The west of Oth map has a lot of places they've been or know about--the whole campaign so far is on it. The east of Oth one is vaguer, but they could ask a sailor or trader for some info and find out more than they've ever bothered to--like: there's a chain of old island fortresses, some are still inhabited, the Realm of the Negatsar lies far to the northeast, stuff like that

I don't know a lot, but I know more than them. If I know, say, 10 things about what's going on over there, they could find out about 7 of them. Basically: the subgenre of adventure that happens over there, in different directions. My idea is: they'll be at sea for long enough that I can decide what's going on over there more specifically before they get there.

Because of my own limited information (and prep) and my calculation that this level of prep roughly matches what somebody like the standard Vornheim-born PC would know about this remote land anyway, right now their east-of-Oth decisions are limited to things like "Do I want to go to pseudo-Hungary or not?""Do I want to take a long sea journey to 1001 Nightsville or not?" There are no distinctive plot hooks or distinct objectives pointing in this direction, but then that's never stopped my PCs before so I don't feel too bad about it yet...

But they're not going that way, they're going west.

Mandy's sister's never been on Oth--she has a PC who rolls on the Flakey PC table and discovers she's been offered a military command during the weeks she's been away.

She decides to sail back across the sea to Vornheim and help out with the skeleton invasion going on back there. (Available information suggests the skeleton invasion is probably going to go ahead and fuck Vornheim right up if the PCs don't intervene. Which is ok with most of the PCs. This invasion was, incidentally, triggered by PC action, and the PCs were warned--if a bit vaguely.)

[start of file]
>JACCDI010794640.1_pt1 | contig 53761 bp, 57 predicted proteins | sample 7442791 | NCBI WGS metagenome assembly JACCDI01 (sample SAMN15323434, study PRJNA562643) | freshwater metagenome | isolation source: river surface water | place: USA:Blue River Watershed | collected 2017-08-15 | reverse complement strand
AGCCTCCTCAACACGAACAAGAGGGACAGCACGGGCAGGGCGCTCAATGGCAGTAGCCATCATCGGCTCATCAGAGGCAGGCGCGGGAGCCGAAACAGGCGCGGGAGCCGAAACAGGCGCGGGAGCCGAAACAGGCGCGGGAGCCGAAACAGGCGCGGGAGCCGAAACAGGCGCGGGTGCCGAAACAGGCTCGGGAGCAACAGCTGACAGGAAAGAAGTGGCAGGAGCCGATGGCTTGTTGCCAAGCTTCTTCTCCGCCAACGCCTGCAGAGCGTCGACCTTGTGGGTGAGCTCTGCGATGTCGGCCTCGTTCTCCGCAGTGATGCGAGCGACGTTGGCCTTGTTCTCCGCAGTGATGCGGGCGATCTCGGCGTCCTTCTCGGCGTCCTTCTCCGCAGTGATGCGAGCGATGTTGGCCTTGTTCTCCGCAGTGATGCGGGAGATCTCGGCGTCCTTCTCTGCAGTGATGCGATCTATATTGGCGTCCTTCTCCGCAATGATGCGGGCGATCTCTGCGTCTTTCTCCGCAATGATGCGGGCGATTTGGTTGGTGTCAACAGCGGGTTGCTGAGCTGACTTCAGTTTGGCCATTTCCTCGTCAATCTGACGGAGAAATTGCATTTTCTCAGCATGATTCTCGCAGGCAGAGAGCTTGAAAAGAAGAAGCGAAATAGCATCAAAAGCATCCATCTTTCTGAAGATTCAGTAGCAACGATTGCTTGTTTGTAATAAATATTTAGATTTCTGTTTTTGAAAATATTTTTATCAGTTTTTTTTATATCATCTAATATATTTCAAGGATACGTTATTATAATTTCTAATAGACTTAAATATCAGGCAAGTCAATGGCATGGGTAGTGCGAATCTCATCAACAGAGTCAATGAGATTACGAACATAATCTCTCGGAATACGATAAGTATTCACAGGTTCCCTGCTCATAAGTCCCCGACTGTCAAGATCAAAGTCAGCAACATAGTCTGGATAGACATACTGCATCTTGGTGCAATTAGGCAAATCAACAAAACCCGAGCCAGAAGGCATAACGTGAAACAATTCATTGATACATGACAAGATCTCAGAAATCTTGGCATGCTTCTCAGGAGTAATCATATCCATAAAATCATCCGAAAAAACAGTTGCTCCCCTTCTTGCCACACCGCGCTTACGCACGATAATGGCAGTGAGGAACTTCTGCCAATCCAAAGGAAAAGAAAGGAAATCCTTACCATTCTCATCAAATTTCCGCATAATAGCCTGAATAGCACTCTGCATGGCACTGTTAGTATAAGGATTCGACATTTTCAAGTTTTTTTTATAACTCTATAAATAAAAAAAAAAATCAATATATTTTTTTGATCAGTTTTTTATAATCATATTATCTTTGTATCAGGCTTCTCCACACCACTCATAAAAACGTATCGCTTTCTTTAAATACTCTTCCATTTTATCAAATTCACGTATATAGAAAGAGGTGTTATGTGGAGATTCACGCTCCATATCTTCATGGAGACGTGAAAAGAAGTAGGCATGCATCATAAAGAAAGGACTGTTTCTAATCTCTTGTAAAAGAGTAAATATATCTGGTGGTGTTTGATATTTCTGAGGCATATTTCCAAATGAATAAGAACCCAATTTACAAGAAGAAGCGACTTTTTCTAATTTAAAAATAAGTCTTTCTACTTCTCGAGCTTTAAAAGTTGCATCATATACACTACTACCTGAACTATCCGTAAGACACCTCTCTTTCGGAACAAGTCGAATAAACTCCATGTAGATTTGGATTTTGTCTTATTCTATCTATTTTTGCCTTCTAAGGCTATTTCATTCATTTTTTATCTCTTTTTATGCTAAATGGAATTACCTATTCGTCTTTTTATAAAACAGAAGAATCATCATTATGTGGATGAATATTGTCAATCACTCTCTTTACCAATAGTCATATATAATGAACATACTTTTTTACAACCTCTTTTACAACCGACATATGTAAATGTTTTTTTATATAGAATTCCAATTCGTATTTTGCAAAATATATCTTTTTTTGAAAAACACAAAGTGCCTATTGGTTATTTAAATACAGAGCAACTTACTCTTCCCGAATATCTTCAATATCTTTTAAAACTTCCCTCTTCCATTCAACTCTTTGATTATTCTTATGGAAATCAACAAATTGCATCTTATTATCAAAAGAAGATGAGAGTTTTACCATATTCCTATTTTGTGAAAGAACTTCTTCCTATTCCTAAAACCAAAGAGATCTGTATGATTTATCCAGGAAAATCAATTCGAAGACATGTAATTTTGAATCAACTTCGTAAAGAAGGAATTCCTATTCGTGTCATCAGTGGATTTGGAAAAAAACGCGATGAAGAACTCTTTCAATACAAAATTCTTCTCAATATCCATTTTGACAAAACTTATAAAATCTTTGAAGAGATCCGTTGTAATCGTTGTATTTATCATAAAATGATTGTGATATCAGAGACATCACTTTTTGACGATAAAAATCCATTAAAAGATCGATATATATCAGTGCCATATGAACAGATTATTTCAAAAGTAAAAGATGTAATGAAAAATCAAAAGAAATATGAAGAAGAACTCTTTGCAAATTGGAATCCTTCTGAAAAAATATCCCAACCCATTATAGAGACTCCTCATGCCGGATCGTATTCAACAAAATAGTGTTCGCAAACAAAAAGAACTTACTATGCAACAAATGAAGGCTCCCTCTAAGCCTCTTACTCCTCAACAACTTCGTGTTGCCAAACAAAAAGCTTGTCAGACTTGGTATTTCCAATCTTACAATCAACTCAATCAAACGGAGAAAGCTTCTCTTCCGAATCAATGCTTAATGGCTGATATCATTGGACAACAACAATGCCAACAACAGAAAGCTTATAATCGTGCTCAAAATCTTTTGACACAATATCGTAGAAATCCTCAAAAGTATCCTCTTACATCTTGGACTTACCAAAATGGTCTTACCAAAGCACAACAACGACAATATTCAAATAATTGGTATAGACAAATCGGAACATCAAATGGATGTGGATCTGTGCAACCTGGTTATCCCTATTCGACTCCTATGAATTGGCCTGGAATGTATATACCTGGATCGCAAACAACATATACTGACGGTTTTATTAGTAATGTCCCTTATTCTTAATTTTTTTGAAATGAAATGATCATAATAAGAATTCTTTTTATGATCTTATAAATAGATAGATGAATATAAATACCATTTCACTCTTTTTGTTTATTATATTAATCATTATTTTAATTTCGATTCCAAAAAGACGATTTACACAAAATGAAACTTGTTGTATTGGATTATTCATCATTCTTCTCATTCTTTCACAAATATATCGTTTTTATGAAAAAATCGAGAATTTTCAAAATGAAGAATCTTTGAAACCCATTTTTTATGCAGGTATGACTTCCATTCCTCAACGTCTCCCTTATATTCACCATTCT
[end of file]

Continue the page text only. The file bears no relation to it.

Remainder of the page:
So Mandy and her sister sail back toward Vornheim. The sea is, to some degree, a known quantity. Mandy got to Oth in the first place by spending 6 days at the mercy of the Wavecrawl Kit so knows the drill: Each day you roll, weather can happen, sea monsters can happen, other ships can happen. Other ships appear on the horizon and can usually be investigated or avoided.

So they ail back and have some random adventures at sea. Near the end of the session they meet a (randomly rolled) ship full of refugees and pick up a (randomly rolled) passenger and the PCs decide to change course and head for the Goblin Empire. (I need to write a post about Girls In A Sandbox which will be about how girls change their minds a lot.)

Assuming the destination they chose, the PCs have 3 options:

-go by sea for 4 more days,
-land at a port that was dangerous last time they were there and go overland for 4 days,
-find another port, which would take more than 4 days and might force them to find more food, then make landfall, then walk overland.

They decide to go by sea. The session ends.

Next session:

Well I know they'll start in the sea, so I've got 4 days of rolling on the Wavecrawl Kit before they hit land and I have to start figuring out how the goblins react to them. So far I've got 2 locations in Goblinland prepared plus I know generally how things in the Goblin Empire usually work politically, socially, biologically, geographically, magically and architecturally. These 2 locations can go anywhere I want UNTIL such time as the PCs start getting info about them, at which point they get nailed down to a specific place.